Merve Ünsal explores the neighborhood of Kagithane (House of Paper) in Istanbul, Turkey, which was formerly a hub of paper production. Ünsal examines the paper supply crisis in Turkey through the rapidly gentrifying neighborhood, which is home to the Ottoman state archives.
In the first installment of a dossier on scarcity and the supply chain crisis, Tyler Klatt explores how the media industries have been affected by the global computer chip shortage related to the COVID-19 pandemic.
The global pandemic has exposed fissures of race and class in Washington DC. Brandi Summers examines how the aesthetics of blackness have been co-opted in the gentrifying city during a period of crisis.
Christoph Lindner introduces a six-part dossier on Lockdown Aesthetics and Gentrification. In this opening post, he argues that gentrification has accelerated in London under the cover of the COVID-19 pandemic and its aesthetics of vacancy.
How have bike delivery services changed the aesthetics and politics of the cityscape during lockdown? Daan Wesselman discusses mobility-by-proxy, visual branding, and "gentrification on wheels" in Amsterdam.
COVID-19 has created new challenges for community activism in Los Angeles. Jonathan Jae-an Crisman discusses gains and setbacks for Little Tokyo's anti-gentrification arts activists during the pandemic.
The COVID-19 pandemic has interrupted Montreal’s efforts to become a “design city.” Guillaume Sirois scrutinizes the city’s urban design policies and examines the impact of lockdown on its design boutiques and flagship public spaces.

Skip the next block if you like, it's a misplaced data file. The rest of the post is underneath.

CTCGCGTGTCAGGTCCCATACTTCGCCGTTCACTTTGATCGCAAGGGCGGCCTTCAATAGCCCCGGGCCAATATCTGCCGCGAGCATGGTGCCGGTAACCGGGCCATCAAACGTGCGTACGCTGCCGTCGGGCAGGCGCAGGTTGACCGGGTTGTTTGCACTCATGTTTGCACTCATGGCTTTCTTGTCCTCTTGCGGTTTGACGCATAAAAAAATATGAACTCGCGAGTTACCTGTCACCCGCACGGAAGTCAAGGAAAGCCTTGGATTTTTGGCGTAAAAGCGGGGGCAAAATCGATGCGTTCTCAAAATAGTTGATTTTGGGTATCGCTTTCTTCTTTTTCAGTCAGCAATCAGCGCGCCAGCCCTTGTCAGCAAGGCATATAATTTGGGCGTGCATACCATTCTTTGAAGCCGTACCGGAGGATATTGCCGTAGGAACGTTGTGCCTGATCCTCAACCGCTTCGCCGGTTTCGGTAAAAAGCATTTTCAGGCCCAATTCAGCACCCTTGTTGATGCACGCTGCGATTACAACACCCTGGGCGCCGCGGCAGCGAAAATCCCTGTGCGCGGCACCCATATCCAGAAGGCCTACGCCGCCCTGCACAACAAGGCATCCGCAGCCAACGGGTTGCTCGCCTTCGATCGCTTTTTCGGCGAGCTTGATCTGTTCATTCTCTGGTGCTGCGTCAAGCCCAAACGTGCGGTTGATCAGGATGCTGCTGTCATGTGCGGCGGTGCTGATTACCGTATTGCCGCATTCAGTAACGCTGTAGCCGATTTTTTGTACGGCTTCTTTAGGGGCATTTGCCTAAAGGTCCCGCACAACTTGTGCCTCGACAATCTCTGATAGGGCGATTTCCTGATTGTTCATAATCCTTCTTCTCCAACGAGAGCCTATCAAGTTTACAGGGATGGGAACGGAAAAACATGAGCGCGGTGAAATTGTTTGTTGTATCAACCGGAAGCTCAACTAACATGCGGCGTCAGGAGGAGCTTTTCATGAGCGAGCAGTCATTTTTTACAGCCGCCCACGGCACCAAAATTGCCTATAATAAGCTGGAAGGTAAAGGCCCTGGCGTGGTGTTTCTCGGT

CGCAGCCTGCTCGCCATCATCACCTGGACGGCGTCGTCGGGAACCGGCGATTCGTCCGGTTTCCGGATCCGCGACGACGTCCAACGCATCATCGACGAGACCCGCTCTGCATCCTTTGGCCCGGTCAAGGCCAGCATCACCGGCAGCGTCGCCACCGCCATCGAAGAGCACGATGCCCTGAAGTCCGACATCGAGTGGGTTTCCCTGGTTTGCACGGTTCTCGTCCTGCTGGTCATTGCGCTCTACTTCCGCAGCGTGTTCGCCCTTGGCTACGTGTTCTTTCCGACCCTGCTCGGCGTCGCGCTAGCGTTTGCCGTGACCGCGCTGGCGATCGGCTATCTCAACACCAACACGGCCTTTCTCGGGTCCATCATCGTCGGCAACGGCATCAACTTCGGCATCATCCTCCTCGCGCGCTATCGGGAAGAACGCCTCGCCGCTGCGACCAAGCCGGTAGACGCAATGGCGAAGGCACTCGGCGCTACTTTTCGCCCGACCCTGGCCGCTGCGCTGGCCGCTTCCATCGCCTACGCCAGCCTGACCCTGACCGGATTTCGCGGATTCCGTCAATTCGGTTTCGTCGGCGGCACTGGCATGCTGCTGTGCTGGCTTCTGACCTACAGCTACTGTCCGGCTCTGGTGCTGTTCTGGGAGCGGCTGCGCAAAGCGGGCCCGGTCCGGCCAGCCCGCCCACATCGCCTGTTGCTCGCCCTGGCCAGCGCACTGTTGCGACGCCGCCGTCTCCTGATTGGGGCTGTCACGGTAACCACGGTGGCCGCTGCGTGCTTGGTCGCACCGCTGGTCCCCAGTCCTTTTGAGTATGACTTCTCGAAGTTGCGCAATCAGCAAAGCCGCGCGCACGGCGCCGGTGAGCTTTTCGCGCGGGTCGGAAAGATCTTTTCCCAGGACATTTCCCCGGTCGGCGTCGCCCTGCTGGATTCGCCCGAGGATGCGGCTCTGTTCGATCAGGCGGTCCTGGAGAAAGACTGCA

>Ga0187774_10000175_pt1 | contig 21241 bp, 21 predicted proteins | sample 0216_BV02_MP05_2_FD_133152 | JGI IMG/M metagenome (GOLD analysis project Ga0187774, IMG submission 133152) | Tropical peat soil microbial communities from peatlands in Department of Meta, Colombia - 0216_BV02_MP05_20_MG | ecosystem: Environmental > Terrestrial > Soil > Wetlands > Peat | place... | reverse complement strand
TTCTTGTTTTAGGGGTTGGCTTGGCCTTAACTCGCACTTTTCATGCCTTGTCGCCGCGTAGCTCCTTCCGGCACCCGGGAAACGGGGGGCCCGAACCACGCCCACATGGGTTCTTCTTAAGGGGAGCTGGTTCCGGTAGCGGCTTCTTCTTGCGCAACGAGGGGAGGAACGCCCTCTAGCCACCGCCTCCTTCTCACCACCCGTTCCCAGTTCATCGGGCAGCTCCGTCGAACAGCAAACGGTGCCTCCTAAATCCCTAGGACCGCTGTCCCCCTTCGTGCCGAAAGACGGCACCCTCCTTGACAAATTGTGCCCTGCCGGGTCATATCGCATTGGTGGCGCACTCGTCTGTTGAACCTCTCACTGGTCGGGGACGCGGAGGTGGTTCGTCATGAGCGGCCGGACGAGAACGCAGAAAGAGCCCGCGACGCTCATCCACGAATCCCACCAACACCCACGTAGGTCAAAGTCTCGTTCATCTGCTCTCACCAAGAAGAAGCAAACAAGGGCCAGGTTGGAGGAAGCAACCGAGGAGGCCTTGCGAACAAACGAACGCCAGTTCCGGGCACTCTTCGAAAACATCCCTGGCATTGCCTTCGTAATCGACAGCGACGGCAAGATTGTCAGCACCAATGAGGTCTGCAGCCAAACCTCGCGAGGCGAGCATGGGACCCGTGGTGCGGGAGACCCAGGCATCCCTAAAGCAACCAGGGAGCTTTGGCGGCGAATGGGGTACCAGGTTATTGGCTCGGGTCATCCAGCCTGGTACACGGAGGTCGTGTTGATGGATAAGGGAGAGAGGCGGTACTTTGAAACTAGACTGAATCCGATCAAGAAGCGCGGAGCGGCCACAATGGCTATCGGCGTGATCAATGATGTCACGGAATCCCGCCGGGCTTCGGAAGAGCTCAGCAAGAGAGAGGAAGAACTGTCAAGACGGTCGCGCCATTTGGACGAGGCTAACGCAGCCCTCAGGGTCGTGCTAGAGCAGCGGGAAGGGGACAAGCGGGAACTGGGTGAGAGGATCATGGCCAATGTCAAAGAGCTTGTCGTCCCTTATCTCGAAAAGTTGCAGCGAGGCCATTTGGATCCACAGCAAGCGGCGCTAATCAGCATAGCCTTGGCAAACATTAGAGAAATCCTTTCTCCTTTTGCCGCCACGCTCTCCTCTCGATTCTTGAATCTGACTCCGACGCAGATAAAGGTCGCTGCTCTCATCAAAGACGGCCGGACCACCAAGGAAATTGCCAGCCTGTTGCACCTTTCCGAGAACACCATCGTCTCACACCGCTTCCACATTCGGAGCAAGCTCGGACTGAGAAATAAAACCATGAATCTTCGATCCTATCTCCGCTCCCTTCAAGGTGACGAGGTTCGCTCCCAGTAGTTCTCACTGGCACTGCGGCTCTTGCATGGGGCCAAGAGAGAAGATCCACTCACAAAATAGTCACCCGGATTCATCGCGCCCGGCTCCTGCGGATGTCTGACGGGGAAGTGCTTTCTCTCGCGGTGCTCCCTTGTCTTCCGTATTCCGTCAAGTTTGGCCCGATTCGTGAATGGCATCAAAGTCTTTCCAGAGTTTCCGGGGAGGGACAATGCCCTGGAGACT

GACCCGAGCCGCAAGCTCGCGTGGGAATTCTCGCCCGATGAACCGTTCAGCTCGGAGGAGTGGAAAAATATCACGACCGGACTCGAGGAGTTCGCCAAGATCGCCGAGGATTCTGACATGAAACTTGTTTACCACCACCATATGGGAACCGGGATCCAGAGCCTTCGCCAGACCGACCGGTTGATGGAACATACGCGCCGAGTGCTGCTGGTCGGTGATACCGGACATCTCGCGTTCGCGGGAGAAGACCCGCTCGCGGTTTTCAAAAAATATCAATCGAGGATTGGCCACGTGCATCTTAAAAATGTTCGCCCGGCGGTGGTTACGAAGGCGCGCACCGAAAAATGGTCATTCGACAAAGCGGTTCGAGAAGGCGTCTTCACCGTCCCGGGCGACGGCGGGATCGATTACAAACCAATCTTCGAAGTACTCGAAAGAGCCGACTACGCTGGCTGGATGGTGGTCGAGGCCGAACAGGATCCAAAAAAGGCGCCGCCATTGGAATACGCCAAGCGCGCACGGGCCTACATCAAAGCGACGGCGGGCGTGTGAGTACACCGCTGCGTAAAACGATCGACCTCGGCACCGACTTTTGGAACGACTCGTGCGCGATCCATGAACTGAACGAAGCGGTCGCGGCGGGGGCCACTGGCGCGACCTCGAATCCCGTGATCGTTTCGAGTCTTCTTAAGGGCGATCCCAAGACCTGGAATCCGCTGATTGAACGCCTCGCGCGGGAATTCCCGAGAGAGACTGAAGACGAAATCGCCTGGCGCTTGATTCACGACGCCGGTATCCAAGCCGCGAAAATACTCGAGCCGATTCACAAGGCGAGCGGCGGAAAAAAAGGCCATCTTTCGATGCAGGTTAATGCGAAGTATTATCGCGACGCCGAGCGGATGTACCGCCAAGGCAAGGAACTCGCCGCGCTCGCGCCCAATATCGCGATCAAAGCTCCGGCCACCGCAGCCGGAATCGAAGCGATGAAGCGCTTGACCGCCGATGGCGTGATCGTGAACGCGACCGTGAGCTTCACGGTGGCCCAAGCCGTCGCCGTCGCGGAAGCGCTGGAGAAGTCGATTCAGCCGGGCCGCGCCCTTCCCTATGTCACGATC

Will Straw analyzes nocturnal videos that reveal the scale of night-time cultures happening during the COVID-19 lockdown and the role of the pandemic in highlighting ongoing policy debates about urban lighting, urban noise, and spectacle.
A group of interdisciplinary researchers from Monash University examines urban robotics as an emerging possibility for the colonization of public space due to the absence of humans in the lockdown city.
Sigrid Merx and Nanna Verhoeff examine scenographic figurations of urban space in the physically distanced city to help us understand how protests and the pandemic have provoked questions and answers about how and for what public space can be used and by whom.